You can create your own report by conducting an advanced patent search, which allows you to include many different variables in one search session.
While one PTMD report shows patent data organized by geography and another report shows data organized by technology, an advanced search session allows you to search patent data by geography, organization, technology, issue date and more, all within one search. For more information on performing advanced patent searches, check out our Patent Searching Tutorial.
The Advanced Search feature allows you to create a search string that incorporates all of the fields you are interested in for your report.
Let's try an example:
When creating queries, the patent database requires that you use terms it understands. For some fields, you must use codes. For example, if you are creating a query that looks up patents in a particular country, you must specify the field (Assignee Country or "ACN") and use a country code. You can find the appropriate country code by looking at the Country Code Table.
Using these codes in place of country names will make your search much more effective. One way to derive useful information from the patent database is to search by technology in two different geographic areas. Let's try this:
To further understand patent class and subclass designations, try looking at our Patent Searching Tutorial.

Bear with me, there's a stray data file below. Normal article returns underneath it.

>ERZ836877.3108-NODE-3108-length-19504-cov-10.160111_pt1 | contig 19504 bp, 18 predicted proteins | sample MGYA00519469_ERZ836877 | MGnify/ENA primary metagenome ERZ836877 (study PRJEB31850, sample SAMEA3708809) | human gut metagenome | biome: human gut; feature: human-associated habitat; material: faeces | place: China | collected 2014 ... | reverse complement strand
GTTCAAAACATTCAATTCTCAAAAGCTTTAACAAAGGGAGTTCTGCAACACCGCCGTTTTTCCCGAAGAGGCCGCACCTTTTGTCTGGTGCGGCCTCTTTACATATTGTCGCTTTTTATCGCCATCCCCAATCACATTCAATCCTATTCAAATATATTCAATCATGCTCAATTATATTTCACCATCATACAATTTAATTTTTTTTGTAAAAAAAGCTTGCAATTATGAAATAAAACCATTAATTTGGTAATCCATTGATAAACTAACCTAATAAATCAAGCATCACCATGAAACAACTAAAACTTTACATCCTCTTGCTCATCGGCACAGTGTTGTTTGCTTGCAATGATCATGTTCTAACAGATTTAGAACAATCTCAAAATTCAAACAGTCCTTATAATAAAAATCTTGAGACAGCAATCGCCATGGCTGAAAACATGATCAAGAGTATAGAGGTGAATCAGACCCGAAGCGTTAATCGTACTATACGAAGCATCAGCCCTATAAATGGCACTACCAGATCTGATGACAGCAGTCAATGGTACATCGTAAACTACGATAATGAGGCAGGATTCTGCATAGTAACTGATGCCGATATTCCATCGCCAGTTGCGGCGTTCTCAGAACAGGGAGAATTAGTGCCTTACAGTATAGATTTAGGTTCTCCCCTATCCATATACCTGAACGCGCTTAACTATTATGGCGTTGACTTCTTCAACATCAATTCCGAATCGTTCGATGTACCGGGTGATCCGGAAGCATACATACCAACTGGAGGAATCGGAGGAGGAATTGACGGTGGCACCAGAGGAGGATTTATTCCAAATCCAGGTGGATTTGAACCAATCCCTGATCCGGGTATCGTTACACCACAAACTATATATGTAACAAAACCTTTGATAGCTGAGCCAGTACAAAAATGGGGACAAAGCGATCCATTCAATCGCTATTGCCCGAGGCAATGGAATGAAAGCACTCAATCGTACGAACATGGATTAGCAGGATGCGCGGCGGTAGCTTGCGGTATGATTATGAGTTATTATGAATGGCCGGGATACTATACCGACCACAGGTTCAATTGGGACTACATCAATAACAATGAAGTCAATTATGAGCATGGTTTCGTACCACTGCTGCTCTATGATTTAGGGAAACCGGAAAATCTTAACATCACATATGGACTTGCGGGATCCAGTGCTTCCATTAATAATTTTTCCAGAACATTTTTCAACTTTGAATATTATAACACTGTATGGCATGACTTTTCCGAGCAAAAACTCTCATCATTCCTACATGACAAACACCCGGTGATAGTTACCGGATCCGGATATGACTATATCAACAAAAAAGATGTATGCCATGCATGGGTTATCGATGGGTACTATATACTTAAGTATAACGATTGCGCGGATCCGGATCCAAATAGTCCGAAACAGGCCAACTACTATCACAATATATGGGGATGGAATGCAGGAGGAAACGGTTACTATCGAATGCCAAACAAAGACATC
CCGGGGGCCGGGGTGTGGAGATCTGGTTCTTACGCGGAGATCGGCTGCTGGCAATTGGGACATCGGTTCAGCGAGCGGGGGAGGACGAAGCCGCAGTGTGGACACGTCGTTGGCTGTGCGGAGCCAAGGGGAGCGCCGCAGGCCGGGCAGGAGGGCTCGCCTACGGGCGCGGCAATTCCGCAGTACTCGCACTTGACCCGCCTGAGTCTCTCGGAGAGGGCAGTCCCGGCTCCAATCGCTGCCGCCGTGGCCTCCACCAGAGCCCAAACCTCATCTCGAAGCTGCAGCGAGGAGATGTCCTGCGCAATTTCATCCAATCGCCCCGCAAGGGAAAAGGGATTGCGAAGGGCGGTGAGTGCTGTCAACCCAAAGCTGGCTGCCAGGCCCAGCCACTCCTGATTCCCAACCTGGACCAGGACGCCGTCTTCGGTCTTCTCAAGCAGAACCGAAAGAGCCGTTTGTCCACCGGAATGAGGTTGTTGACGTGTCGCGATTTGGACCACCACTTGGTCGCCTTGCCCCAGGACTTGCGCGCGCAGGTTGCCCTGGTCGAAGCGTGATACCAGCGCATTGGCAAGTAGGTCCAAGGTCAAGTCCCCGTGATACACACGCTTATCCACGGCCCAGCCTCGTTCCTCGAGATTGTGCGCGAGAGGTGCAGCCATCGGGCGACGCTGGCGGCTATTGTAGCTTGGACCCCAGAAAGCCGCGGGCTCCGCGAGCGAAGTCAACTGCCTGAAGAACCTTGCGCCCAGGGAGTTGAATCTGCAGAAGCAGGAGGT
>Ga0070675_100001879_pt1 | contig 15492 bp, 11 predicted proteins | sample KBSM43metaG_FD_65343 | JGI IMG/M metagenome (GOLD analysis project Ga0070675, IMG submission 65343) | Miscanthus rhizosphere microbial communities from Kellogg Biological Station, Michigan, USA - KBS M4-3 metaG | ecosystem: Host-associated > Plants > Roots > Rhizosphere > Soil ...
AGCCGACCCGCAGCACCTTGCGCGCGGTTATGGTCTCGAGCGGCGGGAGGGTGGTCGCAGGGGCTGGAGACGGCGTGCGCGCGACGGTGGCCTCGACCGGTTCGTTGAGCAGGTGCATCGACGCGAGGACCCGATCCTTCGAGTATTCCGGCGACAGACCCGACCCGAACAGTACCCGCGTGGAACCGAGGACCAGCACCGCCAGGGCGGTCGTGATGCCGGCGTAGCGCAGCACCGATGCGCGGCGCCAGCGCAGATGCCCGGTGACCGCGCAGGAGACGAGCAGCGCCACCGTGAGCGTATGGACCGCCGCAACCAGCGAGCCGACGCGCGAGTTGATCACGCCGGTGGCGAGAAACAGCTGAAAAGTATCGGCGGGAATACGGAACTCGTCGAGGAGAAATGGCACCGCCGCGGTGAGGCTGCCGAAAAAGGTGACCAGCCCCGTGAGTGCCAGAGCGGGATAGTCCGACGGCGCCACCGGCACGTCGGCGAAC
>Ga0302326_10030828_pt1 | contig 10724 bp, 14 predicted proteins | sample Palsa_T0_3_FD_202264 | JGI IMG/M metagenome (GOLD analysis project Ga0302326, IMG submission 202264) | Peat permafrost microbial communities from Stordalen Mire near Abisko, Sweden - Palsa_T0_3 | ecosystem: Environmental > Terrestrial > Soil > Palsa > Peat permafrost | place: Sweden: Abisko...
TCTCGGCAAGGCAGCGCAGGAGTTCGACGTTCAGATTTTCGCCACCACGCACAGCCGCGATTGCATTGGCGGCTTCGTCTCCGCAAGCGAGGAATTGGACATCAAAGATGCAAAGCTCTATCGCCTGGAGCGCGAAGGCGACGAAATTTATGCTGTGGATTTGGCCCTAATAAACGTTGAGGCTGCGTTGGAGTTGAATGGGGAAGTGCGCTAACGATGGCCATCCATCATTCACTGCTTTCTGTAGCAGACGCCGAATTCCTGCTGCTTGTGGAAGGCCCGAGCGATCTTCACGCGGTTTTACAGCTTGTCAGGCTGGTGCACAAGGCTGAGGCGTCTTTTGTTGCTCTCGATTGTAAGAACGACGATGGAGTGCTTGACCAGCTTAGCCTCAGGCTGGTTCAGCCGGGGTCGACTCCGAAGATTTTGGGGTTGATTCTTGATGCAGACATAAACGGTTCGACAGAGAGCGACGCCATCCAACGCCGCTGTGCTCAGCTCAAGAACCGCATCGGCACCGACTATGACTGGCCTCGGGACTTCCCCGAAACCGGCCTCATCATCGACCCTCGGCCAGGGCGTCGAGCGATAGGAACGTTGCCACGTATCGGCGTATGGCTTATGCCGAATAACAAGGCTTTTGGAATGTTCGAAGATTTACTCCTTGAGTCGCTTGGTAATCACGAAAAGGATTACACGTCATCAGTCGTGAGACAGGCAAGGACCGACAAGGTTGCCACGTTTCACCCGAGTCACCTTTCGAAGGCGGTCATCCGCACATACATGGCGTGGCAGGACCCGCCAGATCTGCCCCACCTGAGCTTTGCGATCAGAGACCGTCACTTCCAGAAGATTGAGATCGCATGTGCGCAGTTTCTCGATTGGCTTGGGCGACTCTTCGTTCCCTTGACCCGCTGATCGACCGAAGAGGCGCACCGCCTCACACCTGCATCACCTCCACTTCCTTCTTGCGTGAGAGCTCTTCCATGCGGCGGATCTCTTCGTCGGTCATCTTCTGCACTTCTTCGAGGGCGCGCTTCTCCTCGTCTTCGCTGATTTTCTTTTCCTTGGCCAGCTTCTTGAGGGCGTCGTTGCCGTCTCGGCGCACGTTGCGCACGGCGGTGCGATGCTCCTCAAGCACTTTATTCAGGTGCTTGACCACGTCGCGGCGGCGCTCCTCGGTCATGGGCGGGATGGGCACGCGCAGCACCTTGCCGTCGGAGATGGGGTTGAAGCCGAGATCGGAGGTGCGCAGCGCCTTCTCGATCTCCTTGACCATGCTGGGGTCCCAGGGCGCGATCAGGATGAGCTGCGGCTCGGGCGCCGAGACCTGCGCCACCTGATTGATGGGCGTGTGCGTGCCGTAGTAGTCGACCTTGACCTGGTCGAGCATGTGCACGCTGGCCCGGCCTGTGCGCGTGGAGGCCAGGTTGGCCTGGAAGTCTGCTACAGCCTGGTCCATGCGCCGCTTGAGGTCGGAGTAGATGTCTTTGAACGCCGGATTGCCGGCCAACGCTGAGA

In addition to searching data related to issued patents, you can also search patent applications. The patent application database contains all of the documents or published applications currently pending issuance. While there is no guarantee that these applications will become issued patents, the benefit to searching applications is that they often contain the most up-to-date evidence of an organization's technological activity and interests.
The full text of the published applications includes all bibliographic data, such as the inventor's name, the published application's title, and the assignee's name, as well as the abstract, the full description of the invention, and the claims. All of the words (text) in the publication are searchable. The search interface is identical to the one used for issued patents.
To search in the patent application database:
As with any research endeavor, you should be mindful of what statistics do not show you.
Also, some allege that patenting trends are more indicative of the health of the patent system than of the health of technology. Or it may be that the trends reveal more about the shifts in domestic technological development than about the relative balance between domestic and foreign technology.
You may call 512-495-4511 or contact the Engineering Library for additional help with patent searching.